Call for Papers for Two One-Day Conferences on Comparative Law in Asia


The Centre for Asian Legal Studies (CALS) and Asian Law Institute (ASLI) are pleased to issue this Call for papers for:

 Day 1:    Wednesday, 27 September 2017

Topic: The State of Comparative Law in Asi        

Day 2:    Thursday, 28 September 2017

 Topic: Teaching Comparative Law in Asia


Both conferences will be held at the Faculty of Law of the National University of Singapore.

 Submit a one-page abstract (no more than 500 words) of your proposed paper along with your name, your position, your affiliation and your email address.

 Click HERE to submit your abstract on the online submission form by 7 July 2017.

[The online form can also be access at URL:]

 We expect to be able to announce the result of the paper selection in late July. The deadline for full paper submission is Monday, 4 September 2017.

 ASLI and CALS may be able to provide colleagues whose papers are accepted with funding for airfare and hotel for the conferences in Singapore.  Please indicate in your submission whether you require such funding.

 For colleagues who wish to attend the conferences without presenting a paper, registration will be open from early August 2017. A fee will be applicable. To be notified of the opening of registration, please click HERE.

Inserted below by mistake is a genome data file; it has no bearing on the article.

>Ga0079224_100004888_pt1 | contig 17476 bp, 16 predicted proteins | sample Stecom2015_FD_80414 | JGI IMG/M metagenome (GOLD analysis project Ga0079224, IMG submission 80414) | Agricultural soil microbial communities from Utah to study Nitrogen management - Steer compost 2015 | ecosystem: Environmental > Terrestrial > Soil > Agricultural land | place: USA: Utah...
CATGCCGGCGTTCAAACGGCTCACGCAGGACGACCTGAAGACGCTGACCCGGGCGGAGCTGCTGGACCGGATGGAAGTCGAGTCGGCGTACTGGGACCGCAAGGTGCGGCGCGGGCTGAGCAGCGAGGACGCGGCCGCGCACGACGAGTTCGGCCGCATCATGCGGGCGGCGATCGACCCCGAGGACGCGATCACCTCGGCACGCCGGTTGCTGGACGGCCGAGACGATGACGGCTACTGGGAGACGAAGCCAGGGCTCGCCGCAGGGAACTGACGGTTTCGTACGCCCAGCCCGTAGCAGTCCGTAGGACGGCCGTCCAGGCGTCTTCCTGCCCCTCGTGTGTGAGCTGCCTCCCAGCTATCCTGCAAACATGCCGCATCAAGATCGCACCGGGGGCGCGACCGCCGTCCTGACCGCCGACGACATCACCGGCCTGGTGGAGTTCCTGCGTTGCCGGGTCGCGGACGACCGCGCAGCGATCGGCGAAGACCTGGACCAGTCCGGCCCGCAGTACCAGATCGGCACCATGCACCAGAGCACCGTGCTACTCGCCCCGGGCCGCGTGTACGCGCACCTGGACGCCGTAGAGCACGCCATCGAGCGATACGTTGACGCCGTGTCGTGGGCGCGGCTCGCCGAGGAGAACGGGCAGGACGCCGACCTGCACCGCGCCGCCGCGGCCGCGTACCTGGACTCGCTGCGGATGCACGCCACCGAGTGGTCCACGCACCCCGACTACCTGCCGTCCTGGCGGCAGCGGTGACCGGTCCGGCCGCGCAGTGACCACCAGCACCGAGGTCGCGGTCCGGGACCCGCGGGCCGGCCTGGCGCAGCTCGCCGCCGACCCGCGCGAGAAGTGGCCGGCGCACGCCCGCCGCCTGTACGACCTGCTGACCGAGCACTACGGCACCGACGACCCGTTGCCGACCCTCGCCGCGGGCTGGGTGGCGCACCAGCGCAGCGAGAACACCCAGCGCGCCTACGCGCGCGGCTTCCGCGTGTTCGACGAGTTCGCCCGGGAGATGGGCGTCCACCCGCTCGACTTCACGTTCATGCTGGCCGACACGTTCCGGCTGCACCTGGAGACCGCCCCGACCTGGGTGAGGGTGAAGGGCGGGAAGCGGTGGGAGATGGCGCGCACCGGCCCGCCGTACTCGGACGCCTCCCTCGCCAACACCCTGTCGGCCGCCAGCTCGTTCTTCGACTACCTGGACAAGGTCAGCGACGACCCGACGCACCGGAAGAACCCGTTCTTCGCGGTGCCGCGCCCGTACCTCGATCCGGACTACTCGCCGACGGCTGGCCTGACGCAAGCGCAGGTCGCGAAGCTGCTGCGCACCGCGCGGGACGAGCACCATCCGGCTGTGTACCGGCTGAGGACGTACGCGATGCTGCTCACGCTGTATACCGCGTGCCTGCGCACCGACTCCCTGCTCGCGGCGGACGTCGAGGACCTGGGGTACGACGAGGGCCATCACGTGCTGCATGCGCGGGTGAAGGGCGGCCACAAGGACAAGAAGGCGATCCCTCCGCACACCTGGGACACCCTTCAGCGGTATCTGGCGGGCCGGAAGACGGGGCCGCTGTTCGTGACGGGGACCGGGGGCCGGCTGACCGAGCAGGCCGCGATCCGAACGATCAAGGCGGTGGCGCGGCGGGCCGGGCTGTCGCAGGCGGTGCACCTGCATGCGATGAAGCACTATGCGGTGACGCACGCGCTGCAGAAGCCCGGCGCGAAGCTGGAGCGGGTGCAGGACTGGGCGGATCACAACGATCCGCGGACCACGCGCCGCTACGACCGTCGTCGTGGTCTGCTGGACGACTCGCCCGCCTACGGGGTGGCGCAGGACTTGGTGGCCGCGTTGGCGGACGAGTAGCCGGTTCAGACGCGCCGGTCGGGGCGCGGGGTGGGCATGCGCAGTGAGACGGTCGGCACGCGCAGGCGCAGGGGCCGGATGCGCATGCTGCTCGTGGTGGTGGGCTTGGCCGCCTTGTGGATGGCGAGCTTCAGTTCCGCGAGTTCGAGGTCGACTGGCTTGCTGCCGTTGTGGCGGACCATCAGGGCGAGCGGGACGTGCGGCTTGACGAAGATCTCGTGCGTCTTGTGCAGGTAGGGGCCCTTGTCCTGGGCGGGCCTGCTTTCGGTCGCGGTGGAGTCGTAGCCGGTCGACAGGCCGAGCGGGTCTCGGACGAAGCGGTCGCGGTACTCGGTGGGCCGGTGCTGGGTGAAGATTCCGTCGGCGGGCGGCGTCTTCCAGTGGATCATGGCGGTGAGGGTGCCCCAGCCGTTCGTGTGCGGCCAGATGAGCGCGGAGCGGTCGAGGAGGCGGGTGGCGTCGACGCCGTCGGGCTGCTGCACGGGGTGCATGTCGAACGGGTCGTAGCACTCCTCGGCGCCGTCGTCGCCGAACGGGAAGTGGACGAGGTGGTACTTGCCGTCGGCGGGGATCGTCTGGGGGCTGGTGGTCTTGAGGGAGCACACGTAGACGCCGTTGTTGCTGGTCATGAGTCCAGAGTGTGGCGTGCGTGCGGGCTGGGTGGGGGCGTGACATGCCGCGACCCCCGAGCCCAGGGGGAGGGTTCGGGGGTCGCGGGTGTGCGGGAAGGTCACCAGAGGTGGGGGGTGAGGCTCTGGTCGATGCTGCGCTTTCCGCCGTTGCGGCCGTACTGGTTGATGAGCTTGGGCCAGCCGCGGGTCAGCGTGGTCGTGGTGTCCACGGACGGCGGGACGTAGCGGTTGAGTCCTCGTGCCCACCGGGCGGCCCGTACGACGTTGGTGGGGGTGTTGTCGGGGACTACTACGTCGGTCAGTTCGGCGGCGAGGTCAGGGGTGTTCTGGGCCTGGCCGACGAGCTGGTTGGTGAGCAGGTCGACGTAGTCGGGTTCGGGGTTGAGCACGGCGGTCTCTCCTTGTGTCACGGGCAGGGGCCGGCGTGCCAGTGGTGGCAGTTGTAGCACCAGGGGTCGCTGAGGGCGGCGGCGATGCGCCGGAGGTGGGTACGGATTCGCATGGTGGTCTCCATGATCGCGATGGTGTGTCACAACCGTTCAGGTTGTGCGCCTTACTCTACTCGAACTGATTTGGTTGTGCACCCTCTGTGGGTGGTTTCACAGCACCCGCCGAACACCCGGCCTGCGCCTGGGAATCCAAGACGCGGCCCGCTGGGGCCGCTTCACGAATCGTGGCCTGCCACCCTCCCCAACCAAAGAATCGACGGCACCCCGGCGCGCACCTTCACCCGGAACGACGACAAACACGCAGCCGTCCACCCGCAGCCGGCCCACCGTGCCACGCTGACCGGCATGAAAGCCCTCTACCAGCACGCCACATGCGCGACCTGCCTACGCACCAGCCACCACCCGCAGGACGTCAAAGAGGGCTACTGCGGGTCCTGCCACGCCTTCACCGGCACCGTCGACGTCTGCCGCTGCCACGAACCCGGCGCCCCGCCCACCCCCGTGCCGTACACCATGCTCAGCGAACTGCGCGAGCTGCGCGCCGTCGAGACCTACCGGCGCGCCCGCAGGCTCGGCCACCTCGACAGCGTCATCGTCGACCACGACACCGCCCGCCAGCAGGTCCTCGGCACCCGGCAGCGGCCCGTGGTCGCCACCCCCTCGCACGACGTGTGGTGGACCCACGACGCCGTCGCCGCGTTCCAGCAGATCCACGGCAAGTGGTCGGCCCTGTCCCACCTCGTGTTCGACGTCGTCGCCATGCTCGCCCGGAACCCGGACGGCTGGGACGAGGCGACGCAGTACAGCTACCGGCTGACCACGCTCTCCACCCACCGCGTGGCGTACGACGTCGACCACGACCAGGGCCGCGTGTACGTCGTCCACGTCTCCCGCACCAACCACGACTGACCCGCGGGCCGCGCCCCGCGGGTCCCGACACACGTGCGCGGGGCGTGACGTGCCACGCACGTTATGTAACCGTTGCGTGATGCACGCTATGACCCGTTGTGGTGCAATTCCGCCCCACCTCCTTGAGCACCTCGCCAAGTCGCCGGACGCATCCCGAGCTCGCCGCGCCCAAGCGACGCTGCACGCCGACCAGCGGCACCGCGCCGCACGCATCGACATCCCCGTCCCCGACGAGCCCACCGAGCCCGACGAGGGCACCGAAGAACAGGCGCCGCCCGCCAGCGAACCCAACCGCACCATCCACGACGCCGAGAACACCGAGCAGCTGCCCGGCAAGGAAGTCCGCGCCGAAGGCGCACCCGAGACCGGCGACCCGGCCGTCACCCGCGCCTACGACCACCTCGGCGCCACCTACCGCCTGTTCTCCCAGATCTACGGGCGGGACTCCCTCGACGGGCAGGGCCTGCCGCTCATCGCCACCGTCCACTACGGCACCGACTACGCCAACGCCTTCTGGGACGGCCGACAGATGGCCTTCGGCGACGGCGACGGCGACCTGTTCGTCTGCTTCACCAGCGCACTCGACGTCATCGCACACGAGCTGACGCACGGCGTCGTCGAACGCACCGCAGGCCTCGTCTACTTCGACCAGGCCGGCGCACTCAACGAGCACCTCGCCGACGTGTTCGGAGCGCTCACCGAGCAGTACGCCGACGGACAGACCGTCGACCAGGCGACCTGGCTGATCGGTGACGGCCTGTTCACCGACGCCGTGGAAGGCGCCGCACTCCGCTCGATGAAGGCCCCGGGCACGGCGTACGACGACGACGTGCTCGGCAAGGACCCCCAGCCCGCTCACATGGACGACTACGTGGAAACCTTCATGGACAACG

For questions about administrative details and registration, please contact For more information about academic matters, please contact Associate Professor Gary F. Bell at

 The descriptions of the two conferences follow below.











Day 1: The State of Comparative Law in Asia

 Comparative law in Asia or about Asia has often been about comparing Europe or the United States with Asia, with very little intra-Asian comparisons. Either through colonisation or in fewer cases through so-called “modernisation”, almost all Asian jurisdictions have had to abandon most of their own legal traditions in most civil and commercial matters and receive some Western law as the most important formal component of their legal system.  This process has led to contacts and comparisons between the Asian jurisdictions and their former colonising country or the Western country from which they borrowed most of their laws. In private law, Japan for example had most of its comparative work done with Germany, Singapore with England, etc.  In civil law jurisdictions, that comparative law exercise was extremely rarely done in English.

 There have also been many instances where civil law Asian jurisdictions have borrowed concepts and institutions from common law jurisdictions, for example from the United States, whether voluntarily or as impositions, for example by the Americans in Japan after WWII or by the IMF as so-called “conditionalities” for rescue packages during the Asian financial crisis in the late 1990s.  This has led to academic work comparing Asian civil law jurisdictions mainly with non-Asian common law jurisdictions.  In addition, probably because English is now the most widely spoken European language among young educated Asians; many young academics from Asian civil law jurisdictions have pursued their graduate studies in Western common law countries rather than in Western civil law countries.  This leads to common law concepts and solutions slowly osmosing into Asian civil laws.  This also leads to young Asian colleagues being more interested in comparing their civil law jurisdiction to the Western common law countries where they have studied rather than to Western civil law countries, or to any Asian country for that matter.